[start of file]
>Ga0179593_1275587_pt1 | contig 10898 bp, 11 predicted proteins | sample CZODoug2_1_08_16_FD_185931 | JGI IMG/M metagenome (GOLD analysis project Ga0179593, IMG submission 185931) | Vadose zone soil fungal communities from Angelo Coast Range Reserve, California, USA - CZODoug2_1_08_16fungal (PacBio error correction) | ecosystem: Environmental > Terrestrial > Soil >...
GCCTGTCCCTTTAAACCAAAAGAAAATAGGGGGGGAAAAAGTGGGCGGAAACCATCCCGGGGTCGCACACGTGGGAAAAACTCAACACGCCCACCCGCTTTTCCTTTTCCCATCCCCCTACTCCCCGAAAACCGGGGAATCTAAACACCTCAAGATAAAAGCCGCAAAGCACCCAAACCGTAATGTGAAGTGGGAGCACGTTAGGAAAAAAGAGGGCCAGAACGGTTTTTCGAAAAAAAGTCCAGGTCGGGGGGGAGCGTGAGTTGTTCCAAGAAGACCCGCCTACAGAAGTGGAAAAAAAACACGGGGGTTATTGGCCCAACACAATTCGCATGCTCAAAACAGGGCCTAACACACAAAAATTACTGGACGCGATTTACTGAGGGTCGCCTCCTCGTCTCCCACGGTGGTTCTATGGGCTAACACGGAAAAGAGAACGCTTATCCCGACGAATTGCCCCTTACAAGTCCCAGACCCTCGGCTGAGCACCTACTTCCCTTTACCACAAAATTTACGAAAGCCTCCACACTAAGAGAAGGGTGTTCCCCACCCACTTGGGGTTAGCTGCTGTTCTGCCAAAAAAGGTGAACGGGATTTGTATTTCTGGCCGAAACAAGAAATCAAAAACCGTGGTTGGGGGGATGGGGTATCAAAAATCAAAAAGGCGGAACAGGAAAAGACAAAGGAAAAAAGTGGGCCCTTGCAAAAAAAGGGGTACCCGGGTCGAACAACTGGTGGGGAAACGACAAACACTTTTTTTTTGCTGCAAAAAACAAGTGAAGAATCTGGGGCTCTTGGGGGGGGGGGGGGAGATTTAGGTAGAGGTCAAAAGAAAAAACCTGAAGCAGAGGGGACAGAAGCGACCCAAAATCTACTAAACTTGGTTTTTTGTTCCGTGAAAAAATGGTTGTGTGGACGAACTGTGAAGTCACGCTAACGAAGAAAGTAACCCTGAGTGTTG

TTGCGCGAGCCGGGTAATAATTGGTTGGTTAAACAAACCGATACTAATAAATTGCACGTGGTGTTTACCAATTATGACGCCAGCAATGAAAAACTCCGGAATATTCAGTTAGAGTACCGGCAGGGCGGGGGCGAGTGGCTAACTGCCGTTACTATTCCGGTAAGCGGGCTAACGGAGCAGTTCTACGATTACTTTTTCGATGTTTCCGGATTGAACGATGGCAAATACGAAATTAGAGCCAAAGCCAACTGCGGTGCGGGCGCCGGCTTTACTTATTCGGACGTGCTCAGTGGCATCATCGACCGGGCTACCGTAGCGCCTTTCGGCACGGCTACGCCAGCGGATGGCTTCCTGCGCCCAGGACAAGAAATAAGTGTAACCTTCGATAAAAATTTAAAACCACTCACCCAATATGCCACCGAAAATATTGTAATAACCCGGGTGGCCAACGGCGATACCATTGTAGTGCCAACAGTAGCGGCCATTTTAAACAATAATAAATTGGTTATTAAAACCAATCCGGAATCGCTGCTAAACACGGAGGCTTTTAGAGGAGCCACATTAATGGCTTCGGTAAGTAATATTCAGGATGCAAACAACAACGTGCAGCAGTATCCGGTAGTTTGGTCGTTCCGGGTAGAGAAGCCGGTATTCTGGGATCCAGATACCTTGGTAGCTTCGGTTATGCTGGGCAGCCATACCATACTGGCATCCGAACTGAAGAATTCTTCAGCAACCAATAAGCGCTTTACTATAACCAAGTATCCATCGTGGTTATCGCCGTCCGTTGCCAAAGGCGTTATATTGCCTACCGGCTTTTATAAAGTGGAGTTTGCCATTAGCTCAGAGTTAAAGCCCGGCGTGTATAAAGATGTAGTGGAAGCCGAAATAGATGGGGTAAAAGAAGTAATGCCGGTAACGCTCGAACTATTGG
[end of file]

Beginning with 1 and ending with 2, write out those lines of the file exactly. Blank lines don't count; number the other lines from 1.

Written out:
>Ga0179593_1275587_pt1 | contig 10898 bp, 11 predicted proteins | sample CZODoug2_1_08_16_FD_185931 | JGI IMG/M metagenome (GOLD analysis project Ga0179593, IMG submission 185931) | Vadose zone soil fungal communities from Angelo Coast Range Reserve, California, USA - CZODoug2_1_08_16fungal (PacBio error correction) | ecosystem: Environmental > Terrestrial > Soil >...
GCCTGTCCCTTTAAACCAAAAGAAAATAGGGGGGGAAAAAGTGGGCGGAAACCATCCCGGGGTCGCACACGTGGGAAAAACTCAACACGCCCACCCGCTTTTCCTTTTCCCATCCCCCTACTCCCCGAAAACCGGGGAATCTAAACACCTCAAGATAAAAGCCGCAAAGCACCCAAACCGTAATGTGAAGTGGGAGCACGTTAGGAAAAAAGAGGGCCAGAACGGTTTTTCGAAAAAAAGTCCAGGTCGGGGGGGAGCGTGAGTTGTTCCAAGAAGACCCGCCTACAGAAGTGGAAAAAAAACACGGGGGTTATTGGCCCAACACAATTCGCATGCTCAAAACAGGGCCTAACACACAAAAATTACTGGACGCGATTTACTGAGGGTCGCCTCCTCGTCTCCCACGGTGGTTCTATGGGCTAACACGGAAAAGAGAACGCTTATCCCGACGAATTGCCCCTTACAAGTCCCAGACCCTCGGCTGAGCACCTACTTCCCTTTACCACAAAATTTACGAAAGCCTCCACACTAAGAGAAGGGTGTTCCCCACCCACTTGGGGTTAGCTGCTGTTCTGCCAAAAAAGGTGAACGGGATTTGTATTTCTGGCCGAAACAAGAAATCAAAAACCGTGGTTGGGGGGATGGGGTATCAAAAATCAAAAAGGCGGAACAGGAAAAGACAAAGGAAAAAAGTGGGCCCTTGCAAAAAAAGGGGTACCCGGGTCGAACAACTGGTGGGGAAACGACAAACACTTTTTTTTTGCTGCAAAAAACAAGTGAAGAATCTGGGGCTCTTGGGGGGGGGGGGGGAGATTTAGGTAGAGGTCAAAAGAAAAAACCTGAAGCAGAGGGGACAGAAGCGACCCAAAATCTACTAAACTTGGTTTTTTGTTCCGTGAAAAAATGGTTGTGTGGACGAACTGTGAAGTCACGCTAACGAAGAAAGTAACCCTGAGTGTTG